Thank you, John. As of now, only two of Japan’s 54 reactors are currently operating. Japan does have in place its new regulatory authority, the nuclear regulatory authority, that is going to be putting forward new rules and regulations regarding the restart of these reactors. We do expect that process to be wrapped up over the summer, leading to further restarts as we go through the rest of the year.

We do see, in the long run, a large number of these reactors restarting, but that will take time. Just like many other countries, you do see Japan being reliant and needing nuclear power and the clean energy that it provides to help fuel its economy. We do see Japan restarting these reactors. It’s just going to take time to do so.

We’ve recently had a management transition where Phil Sewell has picked up responsibility for marketing and sales, and so Phil, if you could comment on the market impacts of that?

Phillip Sewell

Sure. Having recently returned from a trip to Asia, and in particular China, it’s interesting to note the positive reaction that the market is having to the emergence of American Centrifuge plants in meeting future nuclear power needs. China has, obviously, a very large growth program, looking to increase their nuclear capacity to 200 gigawatts by the year 2030. Presently, with 28 reactors under construction, they’re interested in the enrichment market, and in particular, the suppliers that will be available to meet their needs.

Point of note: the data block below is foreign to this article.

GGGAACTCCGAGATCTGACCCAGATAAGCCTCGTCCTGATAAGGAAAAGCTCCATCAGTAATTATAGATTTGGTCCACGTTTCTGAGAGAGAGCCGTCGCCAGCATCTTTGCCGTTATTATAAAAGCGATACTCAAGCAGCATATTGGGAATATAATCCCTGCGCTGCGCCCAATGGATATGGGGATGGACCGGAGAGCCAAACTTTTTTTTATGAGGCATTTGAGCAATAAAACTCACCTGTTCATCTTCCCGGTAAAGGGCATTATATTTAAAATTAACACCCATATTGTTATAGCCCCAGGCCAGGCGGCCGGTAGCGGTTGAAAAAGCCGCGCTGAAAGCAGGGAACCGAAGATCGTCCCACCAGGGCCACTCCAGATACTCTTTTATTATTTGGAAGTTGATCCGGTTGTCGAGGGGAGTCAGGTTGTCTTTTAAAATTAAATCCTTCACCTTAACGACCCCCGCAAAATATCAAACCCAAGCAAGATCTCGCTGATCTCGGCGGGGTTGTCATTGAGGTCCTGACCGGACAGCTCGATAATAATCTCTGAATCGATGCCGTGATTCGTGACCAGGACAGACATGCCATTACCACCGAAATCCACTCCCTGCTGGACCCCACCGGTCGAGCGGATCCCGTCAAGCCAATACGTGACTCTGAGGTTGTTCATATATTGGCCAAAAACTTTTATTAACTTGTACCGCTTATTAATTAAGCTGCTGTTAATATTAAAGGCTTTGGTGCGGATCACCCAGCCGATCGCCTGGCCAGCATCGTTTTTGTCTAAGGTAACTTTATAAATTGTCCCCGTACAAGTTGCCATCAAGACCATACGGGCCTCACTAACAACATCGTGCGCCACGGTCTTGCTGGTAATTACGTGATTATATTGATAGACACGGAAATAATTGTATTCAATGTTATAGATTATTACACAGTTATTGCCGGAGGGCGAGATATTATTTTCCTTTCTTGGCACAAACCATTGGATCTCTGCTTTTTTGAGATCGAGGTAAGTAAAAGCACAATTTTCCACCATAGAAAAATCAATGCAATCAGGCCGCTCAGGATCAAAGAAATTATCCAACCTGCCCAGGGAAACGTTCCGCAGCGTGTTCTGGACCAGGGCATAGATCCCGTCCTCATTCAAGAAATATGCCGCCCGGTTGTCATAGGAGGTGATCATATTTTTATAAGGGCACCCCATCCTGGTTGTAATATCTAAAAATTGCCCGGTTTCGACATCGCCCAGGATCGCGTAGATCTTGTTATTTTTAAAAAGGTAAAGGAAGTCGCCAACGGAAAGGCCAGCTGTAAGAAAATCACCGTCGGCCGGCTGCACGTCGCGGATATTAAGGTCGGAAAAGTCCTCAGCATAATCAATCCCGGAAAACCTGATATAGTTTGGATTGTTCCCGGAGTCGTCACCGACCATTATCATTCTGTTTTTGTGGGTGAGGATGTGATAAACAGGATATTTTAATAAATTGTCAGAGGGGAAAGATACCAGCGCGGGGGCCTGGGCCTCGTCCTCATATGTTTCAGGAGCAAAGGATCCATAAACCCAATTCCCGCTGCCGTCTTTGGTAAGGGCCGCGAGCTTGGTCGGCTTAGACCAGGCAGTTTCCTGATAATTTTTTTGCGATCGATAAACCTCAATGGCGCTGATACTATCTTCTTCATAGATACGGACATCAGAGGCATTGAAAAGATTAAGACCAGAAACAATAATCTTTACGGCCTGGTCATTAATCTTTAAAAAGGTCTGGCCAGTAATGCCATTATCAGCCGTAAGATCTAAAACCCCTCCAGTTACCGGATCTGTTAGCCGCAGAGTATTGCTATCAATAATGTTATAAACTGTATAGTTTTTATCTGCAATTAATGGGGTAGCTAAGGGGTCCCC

Their reaction to the American Centrifuge plant is similar to many others, in that they see that it plays an important role in terms of provide supply diversity and ensuring a market with price competitiveness. Stability, reliability, assurance that fuel will be there is key, and having met with the China National Nuclear Corporation and the China Nuclear Energy Industry Corporation, both of which are responsible for enrichment and nuclear power plants in China, they have expressed an interest in engaging with USEC to look at how ACP can play a role in meeting their future nuclear fuel needs.

So that is symbolic of many of the conversations that we’re having in the market, and we find that it’s interesting that American Centrifuge is emerging with planned production at about the time when people will be looking very, very carefully at how they can secure their nuclear fuel needs.

Now, operator, I think we’re ready for questions. Thank you very much.

Operator

You’re welcome. Our first question is from the line of Laurence Alexander of Jefferies & Company. Please proceed with your question.